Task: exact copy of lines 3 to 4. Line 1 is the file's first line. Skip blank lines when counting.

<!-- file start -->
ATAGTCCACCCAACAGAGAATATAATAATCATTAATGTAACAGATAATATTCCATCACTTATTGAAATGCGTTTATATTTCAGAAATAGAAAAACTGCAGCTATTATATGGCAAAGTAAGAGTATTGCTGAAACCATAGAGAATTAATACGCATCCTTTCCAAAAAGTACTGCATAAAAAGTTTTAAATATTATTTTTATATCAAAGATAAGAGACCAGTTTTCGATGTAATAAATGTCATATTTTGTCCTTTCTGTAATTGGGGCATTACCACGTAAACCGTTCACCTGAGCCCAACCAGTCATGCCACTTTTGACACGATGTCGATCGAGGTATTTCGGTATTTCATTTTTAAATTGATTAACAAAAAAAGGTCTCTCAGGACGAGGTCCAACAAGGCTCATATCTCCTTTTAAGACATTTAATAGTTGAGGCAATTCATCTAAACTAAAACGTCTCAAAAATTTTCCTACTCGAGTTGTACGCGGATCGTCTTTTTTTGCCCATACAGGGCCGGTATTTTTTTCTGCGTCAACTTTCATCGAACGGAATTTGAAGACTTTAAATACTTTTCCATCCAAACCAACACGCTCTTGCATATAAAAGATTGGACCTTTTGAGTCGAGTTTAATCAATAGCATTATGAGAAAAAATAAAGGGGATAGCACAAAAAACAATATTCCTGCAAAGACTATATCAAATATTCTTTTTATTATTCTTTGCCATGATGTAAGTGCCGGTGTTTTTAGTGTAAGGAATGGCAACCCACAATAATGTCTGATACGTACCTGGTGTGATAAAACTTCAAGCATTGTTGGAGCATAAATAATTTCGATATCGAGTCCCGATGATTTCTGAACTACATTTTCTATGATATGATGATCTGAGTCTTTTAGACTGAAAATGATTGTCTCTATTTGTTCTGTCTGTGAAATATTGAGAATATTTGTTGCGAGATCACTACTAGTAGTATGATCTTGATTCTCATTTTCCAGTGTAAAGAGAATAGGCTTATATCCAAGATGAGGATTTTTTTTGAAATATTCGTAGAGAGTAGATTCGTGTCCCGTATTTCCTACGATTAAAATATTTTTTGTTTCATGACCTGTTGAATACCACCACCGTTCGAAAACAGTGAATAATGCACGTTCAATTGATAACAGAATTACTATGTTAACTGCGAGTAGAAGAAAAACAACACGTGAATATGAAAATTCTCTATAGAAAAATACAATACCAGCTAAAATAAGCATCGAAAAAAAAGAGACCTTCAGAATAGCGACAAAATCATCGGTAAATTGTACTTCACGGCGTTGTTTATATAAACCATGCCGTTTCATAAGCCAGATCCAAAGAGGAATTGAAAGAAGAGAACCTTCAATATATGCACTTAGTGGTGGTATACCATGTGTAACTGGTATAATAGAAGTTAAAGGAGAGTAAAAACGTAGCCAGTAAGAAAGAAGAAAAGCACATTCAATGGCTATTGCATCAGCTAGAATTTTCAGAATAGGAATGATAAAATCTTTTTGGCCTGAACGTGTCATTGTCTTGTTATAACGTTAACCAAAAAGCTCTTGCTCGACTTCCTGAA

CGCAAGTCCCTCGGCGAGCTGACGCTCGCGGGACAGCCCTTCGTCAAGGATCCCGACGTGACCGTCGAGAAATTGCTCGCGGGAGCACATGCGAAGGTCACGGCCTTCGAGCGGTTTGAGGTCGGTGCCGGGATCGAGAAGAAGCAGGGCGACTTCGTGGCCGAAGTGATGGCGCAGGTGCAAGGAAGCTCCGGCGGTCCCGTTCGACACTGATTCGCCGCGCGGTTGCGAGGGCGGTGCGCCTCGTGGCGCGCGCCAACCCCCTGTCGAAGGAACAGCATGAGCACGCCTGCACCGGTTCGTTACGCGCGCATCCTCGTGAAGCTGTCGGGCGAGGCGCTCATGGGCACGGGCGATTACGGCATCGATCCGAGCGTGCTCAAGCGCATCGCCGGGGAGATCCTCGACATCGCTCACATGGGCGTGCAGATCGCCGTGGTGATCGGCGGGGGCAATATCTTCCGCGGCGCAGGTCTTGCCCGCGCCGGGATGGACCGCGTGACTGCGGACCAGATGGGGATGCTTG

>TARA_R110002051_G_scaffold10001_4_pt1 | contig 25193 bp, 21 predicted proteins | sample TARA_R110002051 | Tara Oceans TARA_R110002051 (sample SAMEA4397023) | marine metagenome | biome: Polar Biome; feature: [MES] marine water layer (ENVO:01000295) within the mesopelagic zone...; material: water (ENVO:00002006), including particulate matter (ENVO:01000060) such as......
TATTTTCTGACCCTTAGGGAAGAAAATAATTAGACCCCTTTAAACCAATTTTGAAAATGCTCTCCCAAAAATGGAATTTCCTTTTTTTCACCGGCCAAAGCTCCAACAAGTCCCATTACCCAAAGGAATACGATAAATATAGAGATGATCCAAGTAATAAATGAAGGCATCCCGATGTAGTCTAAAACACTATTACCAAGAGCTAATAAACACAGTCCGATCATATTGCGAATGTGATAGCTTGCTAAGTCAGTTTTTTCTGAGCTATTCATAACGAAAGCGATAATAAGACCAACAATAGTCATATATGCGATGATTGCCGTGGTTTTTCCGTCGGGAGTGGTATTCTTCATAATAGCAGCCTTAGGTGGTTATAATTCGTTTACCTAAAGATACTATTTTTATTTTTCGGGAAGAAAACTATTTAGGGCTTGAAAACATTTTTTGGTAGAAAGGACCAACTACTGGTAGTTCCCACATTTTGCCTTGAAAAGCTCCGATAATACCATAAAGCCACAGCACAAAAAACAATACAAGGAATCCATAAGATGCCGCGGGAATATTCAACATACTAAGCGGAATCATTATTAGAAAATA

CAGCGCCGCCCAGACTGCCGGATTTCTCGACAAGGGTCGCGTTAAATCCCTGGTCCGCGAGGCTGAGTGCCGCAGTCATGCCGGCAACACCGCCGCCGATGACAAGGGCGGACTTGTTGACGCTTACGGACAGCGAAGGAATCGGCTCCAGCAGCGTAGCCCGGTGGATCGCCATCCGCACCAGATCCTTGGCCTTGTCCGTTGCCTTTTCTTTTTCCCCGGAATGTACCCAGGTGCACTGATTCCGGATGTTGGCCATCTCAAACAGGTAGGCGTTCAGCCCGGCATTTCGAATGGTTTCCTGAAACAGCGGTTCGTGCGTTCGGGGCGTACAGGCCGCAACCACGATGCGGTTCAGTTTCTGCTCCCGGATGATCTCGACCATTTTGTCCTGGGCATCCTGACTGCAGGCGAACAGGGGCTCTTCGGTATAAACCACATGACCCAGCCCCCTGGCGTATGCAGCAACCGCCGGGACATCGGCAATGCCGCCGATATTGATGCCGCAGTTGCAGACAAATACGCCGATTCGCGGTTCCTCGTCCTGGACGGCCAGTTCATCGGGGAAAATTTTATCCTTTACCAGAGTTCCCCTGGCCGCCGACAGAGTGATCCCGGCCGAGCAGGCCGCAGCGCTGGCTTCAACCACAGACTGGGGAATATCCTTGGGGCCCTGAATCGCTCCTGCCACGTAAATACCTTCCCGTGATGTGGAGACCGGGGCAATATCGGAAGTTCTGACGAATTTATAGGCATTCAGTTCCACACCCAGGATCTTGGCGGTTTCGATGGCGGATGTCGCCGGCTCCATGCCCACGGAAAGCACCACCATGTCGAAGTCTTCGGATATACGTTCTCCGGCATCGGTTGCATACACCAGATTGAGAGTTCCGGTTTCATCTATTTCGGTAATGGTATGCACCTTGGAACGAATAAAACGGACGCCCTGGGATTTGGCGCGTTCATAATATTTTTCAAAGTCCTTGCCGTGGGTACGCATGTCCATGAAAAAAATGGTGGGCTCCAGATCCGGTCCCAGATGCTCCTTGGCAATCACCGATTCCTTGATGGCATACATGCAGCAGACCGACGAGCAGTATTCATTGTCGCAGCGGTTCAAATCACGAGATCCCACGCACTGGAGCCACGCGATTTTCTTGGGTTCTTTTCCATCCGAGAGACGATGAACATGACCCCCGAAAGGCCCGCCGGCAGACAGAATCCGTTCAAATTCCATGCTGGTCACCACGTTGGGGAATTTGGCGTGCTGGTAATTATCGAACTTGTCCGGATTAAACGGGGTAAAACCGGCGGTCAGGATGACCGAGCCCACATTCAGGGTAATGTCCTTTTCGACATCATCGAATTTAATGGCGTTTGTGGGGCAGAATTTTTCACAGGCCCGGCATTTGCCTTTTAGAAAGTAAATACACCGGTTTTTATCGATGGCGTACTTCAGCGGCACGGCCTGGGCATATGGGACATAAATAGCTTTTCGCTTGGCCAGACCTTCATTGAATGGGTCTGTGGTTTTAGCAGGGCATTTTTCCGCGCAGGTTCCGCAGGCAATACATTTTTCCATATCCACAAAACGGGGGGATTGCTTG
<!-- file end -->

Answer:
>TARA_R110002051_G_scaffold10001_4_pt1 | contig 25193 bp, 21 predicted proteins | sample TARA_R110002051 | Tara Oceans TARA_R110002051 (sample SAMEA4397023) | marine metagenome | biome: Polar Biome; feature: [MES] marine water layer (ENVO:01000295) within the mesopelagic zone...; material: water (ENVO:00002006), including particulate matter (ENVO:01000060) such as......
TATTTTCTGACCCTTAGGGAAGAAAATAATTAGACCCCTTTAAACCAATTTTGAAAATGCTCTCCCAAAAATGGAATTTCCTTTTTTTCACCGGCCAAAGCTCCAACAAGTCCCATTACCCAAAGGAATACGATAAATATAGAGATGATCCAAGTAATAAATGAAGGCATCCCGATGTAGTCTAAAACACTATTACCAAGAGCTAATAAACACAGTCCGATCATATTGCGAATGTGATAGCTTGCTAAGTCAGTTTTTTCTGAGCTATTCATAACGAAAGCGATAATAAGACCAACAATAGTCATATATGCGATGATTGCCGTGGTTTTTCCGTCGGGAGTGGTATTCTTCATAATAGCAGCCTTAGGTGGTTATAATTCGTTTACCTAAAGATACTATTTTTATTTTTCGGGAAGAAAACTATTTAGGGCTTGAAAACATTTTTTGGTAGAAAGGACCAACTACTGGTAGTTCCCACATTTTGCCTTGAAAAGCTCCGATAATACCATAAAGCCACAGCACAAAAAACAATACAAGGAATCCATAAGATGCCGCGGGAATATTCAACATACTAAGCGGAATCATTATTAGAAAATA